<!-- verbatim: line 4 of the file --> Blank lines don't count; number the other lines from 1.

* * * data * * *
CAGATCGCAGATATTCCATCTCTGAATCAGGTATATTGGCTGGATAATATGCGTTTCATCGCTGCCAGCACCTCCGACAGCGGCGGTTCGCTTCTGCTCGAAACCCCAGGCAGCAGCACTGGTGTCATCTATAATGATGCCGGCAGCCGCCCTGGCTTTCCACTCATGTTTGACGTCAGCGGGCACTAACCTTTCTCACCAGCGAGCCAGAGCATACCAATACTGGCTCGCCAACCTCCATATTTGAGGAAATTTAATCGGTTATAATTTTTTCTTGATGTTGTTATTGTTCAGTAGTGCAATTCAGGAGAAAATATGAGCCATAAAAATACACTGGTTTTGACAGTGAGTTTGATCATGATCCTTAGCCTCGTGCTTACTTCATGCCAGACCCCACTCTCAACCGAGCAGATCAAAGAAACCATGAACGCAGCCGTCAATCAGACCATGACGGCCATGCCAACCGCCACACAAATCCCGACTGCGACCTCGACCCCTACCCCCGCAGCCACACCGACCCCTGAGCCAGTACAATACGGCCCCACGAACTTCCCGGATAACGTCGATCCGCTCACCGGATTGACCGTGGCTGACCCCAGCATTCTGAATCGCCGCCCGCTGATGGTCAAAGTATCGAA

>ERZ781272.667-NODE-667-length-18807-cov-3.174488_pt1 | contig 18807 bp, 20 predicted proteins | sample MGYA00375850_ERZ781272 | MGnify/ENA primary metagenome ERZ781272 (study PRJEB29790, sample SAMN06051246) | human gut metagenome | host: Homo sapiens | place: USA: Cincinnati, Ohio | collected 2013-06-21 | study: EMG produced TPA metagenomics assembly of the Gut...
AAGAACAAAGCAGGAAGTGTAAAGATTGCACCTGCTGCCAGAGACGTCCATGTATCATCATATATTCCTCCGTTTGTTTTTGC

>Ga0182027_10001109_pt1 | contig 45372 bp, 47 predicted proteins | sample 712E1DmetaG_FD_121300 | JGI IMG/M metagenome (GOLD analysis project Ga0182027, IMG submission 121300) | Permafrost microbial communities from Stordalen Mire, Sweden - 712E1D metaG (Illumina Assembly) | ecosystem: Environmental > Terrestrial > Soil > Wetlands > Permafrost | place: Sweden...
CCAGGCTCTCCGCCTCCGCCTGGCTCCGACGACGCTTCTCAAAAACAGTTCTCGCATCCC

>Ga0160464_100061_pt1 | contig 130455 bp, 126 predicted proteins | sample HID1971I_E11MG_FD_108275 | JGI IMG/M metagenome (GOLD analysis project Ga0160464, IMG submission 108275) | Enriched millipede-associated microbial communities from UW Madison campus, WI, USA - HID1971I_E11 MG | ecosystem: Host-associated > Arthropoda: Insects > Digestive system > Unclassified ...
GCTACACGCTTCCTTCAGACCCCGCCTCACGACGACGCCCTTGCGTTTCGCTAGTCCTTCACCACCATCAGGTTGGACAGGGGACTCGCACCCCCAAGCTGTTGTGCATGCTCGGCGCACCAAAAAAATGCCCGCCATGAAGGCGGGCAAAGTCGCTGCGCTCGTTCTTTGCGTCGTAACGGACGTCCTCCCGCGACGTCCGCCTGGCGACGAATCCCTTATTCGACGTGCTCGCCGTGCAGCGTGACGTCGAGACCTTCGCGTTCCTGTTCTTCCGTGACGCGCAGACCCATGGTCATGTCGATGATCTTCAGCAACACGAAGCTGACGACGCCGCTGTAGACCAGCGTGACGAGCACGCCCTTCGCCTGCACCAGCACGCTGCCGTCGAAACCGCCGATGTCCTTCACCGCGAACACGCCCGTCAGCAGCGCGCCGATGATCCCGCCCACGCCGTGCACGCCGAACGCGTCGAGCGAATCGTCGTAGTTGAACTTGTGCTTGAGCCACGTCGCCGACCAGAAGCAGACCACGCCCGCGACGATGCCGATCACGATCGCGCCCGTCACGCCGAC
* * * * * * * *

>Ga0182027_10001109_pt1 | contig 45372 bp, 47 predicted proteins | sample 712E1DmetaG_FD_121300 | JGI IMG/M metagenome (GOLD analysis project Ga0182027, IMG submission 121300) | Permafrost microbial communities from Stordalen Mire, Sweden - 712E1D metaG (Illumina Assembly) | ecosystem: Environmental > Terrestrial > Soil > Wetlands > Permafrost | place: Sweden...